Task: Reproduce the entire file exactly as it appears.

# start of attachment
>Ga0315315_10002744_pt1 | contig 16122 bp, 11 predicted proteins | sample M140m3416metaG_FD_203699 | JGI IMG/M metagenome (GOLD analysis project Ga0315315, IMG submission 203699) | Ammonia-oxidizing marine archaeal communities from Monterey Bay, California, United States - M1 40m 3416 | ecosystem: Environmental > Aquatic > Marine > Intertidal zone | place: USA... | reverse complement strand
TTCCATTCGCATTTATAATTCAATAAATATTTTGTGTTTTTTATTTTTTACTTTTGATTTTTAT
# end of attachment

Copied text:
>Ga0315315_10002744_pt1 | contig 16122 bp, 11 predicted proteins | sample M140m3416metaG_FD_203699 | JGI IMG/M metagenome (GOLD analysis project Ga0315315, IMG submission 203699) | Ammonia-oxidizing marine archaeal communities from Monterey Bay, California, United States - M1 40m 3416 | ecosystem: Environmental > Aquatic > Marine > Intertidal zone | place: USA... | reverse complement strand
TTCCATTCGCATTTATAATTCAATAAATATTTTGTGTTTTTTATTTTTTACTTTTGATTTTTAT